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Op-Ed: Will ‘Island’ Of California Drift Even Farther From The Mainland Under New Administration?

Last updated on June 14th, 2024 at 09:18 am

by Ron Fong/president and CEO, California Grocers Association

The idea of California as an island dates back to at least the 16th century, when cartographers mapped it as sitting just off the western coast of North America—a mini paradise unto itself.

As technology and cartography became more advanced, this misconception was corrected on world maps. However, now more than ever, California seems to have become an island once again. It’s not in the eyes of standard mapmakers that this has become the case, but in the eyes of those who map the political landscape.

For better or worse, California has been on the forefront of political progressivism for nearly a century. Our state often is the tail that wags the dog on a variety of issues, blazing a path for generally liberal policies—most notably and often notoriously on social issues. But what often is overlooked are the more liberal/progressive policies that California has enacted in the business and regulatory arenas.

To say that companies need to jump through a few hoops to operate here definitely would be an understatement. Looking at our industry in particular, grocers in California have to deal with stronger laws on such things as liability to chemical exposure (Prop. 65), higher minimum wage requirements, and environmental regulations mandating reductions in resource use that may not be realistically achievable. In spite of these things, our industry thrives on the “island” of California.

The election of a new, seemingly conservative president has the possibility of making California even more of an island (if that is possible) in the coming years. Legislative leaders and statewide elected officials from the governor on down have been vocal about what they see as their role in shielding the state from the potential for more conservative laws and regulations coming out of Washington, D.C.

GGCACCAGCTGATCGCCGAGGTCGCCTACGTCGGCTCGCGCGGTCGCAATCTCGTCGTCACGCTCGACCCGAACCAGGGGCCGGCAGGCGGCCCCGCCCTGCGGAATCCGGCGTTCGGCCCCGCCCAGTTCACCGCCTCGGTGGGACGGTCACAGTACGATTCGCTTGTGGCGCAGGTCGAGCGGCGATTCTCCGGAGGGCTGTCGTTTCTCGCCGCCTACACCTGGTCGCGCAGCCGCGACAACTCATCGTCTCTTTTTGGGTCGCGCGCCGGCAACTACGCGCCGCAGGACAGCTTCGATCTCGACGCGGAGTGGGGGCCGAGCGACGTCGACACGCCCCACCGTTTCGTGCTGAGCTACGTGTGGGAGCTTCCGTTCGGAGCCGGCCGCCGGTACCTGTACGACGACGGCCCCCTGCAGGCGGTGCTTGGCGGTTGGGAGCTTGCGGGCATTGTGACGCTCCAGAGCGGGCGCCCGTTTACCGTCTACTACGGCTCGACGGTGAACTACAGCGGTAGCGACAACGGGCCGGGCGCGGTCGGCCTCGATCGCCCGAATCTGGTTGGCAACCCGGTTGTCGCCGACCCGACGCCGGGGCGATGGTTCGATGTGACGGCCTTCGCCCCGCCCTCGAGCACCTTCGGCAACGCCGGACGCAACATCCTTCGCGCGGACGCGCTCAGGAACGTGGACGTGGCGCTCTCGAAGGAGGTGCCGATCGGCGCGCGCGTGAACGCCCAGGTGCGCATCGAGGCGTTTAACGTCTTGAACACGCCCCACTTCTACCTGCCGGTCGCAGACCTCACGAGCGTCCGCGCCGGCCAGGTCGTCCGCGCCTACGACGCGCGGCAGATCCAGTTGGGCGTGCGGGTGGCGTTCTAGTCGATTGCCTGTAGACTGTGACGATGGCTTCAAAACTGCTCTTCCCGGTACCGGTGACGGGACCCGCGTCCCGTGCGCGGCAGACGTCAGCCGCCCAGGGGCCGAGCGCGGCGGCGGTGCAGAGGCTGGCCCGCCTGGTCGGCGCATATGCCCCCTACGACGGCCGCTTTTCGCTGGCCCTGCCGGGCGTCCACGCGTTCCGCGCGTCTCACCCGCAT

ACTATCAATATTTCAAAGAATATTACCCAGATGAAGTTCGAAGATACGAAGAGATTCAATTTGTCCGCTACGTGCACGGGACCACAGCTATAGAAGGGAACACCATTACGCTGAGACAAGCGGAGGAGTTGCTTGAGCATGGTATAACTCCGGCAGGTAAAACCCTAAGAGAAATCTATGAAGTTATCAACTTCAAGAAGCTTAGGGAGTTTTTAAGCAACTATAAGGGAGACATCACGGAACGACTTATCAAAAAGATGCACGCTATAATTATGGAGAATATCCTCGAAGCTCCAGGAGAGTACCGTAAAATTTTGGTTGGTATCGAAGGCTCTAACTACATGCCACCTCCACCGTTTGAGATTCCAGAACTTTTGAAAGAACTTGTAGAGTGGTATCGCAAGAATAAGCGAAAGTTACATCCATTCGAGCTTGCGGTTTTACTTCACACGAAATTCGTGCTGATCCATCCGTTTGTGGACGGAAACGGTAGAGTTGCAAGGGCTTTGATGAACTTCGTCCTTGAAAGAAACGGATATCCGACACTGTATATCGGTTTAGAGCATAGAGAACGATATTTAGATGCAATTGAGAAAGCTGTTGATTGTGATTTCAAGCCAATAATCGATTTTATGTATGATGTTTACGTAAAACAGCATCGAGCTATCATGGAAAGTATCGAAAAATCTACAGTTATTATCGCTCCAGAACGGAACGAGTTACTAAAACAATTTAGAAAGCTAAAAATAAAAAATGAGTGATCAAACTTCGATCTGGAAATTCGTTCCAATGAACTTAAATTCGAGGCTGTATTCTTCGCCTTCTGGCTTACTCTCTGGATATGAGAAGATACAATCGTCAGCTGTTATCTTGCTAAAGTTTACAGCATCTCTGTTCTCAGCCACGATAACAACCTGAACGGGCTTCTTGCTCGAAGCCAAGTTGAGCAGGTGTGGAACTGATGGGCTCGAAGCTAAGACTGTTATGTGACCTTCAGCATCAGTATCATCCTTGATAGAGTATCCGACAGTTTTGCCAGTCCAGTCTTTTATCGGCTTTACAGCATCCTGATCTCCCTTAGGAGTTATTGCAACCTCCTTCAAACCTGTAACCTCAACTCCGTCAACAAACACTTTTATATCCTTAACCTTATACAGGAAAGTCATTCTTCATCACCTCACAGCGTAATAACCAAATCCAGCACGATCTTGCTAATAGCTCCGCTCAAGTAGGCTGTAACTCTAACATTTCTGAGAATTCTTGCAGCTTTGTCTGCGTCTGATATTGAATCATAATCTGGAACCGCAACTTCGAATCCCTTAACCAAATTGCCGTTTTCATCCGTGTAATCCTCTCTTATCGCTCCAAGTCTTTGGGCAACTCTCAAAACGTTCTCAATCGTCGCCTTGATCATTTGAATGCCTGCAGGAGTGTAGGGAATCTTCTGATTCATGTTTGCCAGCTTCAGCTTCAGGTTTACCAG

How this plays out may mean new challenges to California grocers. Take, as an example, the possible repeal of the Affordable Care Act (ACA). How might that play out here? Would the legislature try and enact an ACA of its own? And if so, who would pay for it? The answer, alas, would seem to be businesses operating in this state. Such a move could have a debilitating effect on many in an industry that operates on such small margins.

All we can do for the time being is wait and see if the potential confrontation between Sacramento and Washington, D.C., comes to pass. And if it does come, hope that it is not as explosive as some expect, for the sake of business in the state. The next four years certainly will be interesting on the island of California.

Ron Fong became president and CEO of the California Grocers Association in March 2008. A native Californian and a lawyer, he joined CGA after 12 years with the California Credit Union League. At CGA, Fong serves as the association’s chief legislative and political advocate and ­oversees government relations, member services, convention and communication programs. He also is ­president of the California Grocers Association Educational Foundation. His grandfather started Carmichael Supermarket, the first grocery market in Carmichael, California, in 1941, and Fong worked in the ­grocery business as he grew up.

About the author

Shelby Team

The Shelby Report delivers complete grocery news and supermarket insights nationwide through the distribution of five monthly regional print and digital editions. Serving the retail food trade since 1967, The Shelby Report is “Region Wise. Nationwide.”

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